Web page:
Contract Annotations in ReSharper 7August 15th, 2012 by Dmitri Nesteruk
Since the introduction of the Annotations feature of ReSharper, developers have had the possibility to get deeper control flow analysis by annotating their code with attributes such as
[UsedImplicitly] and many others. With the release of ReSharper 7, the wide range of annotations is augmented with one very powerful type: contract annotations.
Brief Introduction to Contract Annotations
A contract annotation, as embodied by the
ContractAnnotationAttribute, presents a completely new way of defining dependencies between method arguments and return values. This annotation is, in a way, a generalization of various existing annotations such as
[AssertionMethod], its primary goal being to let the developer specify precisely what return and output values a method may have given certain inputs.
Here’s an example — let’s say that we’ve got a method
Adjust() that adjusts a
Bitmap, but returns
null if the argument is
Now, if we try to call this method with a
null value and check against
null, ReSharper will not complain because it doesn’t know that a
null input yields a
How can we help ReSharper? That’s right – we decorate the
Adjust() method with a
ContractAnnotation attribute, specifying that
null inputs yield
And lo and behold, the annotation lets ReSharper know that our usage has a redundant branch, leading to grayed-out code and the following inspection tooltip:
The extra annotation has allowed ReSharper to flag both the fact that the
if condition is never satisfied and, therefore, the return statement is unreachable. Naturally, a context action is also offered to remove the unreachable code.
Contract Annotation Syntax
In order to define a method’s contract, we create a so-called function definition table. The table consists of several rows, each of which can define an input-to-output mapping in the form
Input => Output or inverted in the form
Output <= Input. For example, our definition of
null => null from above could have equally been defined as
null <= null.
Input is one or more (comma-separated) pairings in the form
ParameterName: Value, with
ParameterName being optional only in the case there is only one parameter.
Value in this case can be one of
canbenull. Here are some examples:
null => nullomits the parameter name in cases there is only one parameter. Basically,
null => nullmeans that if the parameter has the value
null, the method return value is also
null. Note also that this annotation is automatically complemented with
notnull => notnull.
foo:null => truestates that if the parameter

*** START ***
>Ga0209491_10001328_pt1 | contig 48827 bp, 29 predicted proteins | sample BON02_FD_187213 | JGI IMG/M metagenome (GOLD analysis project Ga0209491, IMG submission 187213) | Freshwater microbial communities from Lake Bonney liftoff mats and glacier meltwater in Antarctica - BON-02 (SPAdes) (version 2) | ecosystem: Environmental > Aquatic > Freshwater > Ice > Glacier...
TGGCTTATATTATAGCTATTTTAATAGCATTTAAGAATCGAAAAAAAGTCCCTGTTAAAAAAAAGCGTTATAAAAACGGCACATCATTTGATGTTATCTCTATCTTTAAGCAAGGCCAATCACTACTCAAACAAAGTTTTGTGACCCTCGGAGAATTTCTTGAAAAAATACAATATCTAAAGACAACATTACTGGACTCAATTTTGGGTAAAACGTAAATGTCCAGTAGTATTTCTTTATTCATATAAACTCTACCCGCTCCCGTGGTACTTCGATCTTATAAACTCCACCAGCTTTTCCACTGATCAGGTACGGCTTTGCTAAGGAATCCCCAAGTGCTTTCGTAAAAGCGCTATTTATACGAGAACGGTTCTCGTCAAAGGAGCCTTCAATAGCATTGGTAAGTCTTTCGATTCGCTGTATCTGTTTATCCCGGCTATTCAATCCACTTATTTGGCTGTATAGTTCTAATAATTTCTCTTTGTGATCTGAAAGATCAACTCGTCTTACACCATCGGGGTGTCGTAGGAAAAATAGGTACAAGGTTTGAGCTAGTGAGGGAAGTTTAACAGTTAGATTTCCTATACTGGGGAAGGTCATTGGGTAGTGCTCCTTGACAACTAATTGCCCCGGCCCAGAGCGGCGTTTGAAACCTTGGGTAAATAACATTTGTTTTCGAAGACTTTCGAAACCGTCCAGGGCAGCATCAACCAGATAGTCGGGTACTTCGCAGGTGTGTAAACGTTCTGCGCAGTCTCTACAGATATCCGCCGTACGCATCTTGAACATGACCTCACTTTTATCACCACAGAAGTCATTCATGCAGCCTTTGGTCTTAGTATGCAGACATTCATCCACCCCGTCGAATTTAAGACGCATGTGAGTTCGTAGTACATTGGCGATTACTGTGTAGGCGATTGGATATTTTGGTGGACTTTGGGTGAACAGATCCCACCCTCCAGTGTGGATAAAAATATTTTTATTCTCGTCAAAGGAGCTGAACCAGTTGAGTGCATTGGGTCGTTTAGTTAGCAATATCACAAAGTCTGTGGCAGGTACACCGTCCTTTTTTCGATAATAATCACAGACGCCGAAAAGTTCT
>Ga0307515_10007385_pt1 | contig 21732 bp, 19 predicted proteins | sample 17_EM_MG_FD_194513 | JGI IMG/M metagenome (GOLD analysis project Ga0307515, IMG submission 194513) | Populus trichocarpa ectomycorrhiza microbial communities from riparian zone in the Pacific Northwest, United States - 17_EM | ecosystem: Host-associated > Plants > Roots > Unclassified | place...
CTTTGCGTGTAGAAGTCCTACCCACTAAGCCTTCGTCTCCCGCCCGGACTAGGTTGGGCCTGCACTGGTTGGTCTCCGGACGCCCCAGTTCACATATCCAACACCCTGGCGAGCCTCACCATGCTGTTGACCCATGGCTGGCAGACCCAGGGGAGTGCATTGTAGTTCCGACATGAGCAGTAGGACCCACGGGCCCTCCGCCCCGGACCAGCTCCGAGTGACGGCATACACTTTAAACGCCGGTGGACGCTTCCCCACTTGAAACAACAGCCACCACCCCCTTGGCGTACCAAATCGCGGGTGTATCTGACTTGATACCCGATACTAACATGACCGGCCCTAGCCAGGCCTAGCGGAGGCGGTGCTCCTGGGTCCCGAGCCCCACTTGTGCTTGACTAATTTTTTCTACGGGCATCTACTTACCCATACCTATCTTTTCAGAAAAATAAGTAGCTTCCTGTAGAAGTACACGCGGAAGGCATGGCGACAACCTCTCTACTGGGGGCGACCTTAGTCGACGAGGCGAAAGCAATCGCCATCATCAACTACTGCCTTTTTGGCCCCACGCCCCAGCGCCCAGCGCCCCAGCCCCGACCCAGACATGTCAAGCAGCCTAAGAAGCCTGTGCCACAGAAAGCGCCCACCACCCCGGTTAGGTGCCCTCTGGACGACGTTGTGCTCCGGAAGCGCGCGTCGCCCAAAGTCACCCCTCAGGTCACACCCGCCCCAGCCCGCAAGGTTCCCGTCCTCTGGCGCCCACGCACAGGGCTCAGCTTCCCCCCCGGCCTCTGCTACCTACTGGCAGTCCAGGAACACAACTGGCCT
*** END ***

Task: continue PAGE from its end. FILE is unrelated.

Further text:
foohas the value of
null, then the method returns
s:null=>false; =>true,result:notnull; =>false, result:nullindicates that if the parameter
nullthen the return value is
false, otherwise the return value can either be
true(in which case the value of the
resultoutput variable is not
false(in which case
In addition to taking a similar range of
true/false/nullness values, the
Output specification also allows the special values of
halt|stop|void|nothing. These values all indicate that the method does not return normally. For example, an assertion method can be decorated with
condition:false => halt.
Some Examples and Migration Advice
The following archetypical examples illustrate how one would apply contract annotations to certain well-known methods:
Of course, given the relative complexity of the contract annotation syntax, mistakes are unavoidable, but don’t worry: even here, ReSharper’s got your back. You see, not only does ReSharper use contract annotations, but it also provides inspections to make sure that you get the annotation just right. For example, if you try to specify a
null annotation for a value type, ReSharper will catch that mistake for you:
If you’ve already been using annotations in ReSharper 6.x or ealier, several existing annotations have been made obsolete in ReSharper 7 to make way for the new contract attributes. The following table illustrates recommended changes:
Please note: while the
AssertionMethodAttribute has not been made obsolete, is is no longer used to indicate the fact that a particular condition halts the execution of the method. In other words, it is the
AssertionConditionAttribute that has been made obsolete and needs to be replaced with a contract annotation.
Contract annotations represent a very powerful, flexible feature of ReSharper that lets developers add a layer of usage safety to their existing APIs. To start using them, simply go into ReSharper|Options, open the Code Annotations tab and copy the new implementation to your project. Good luck!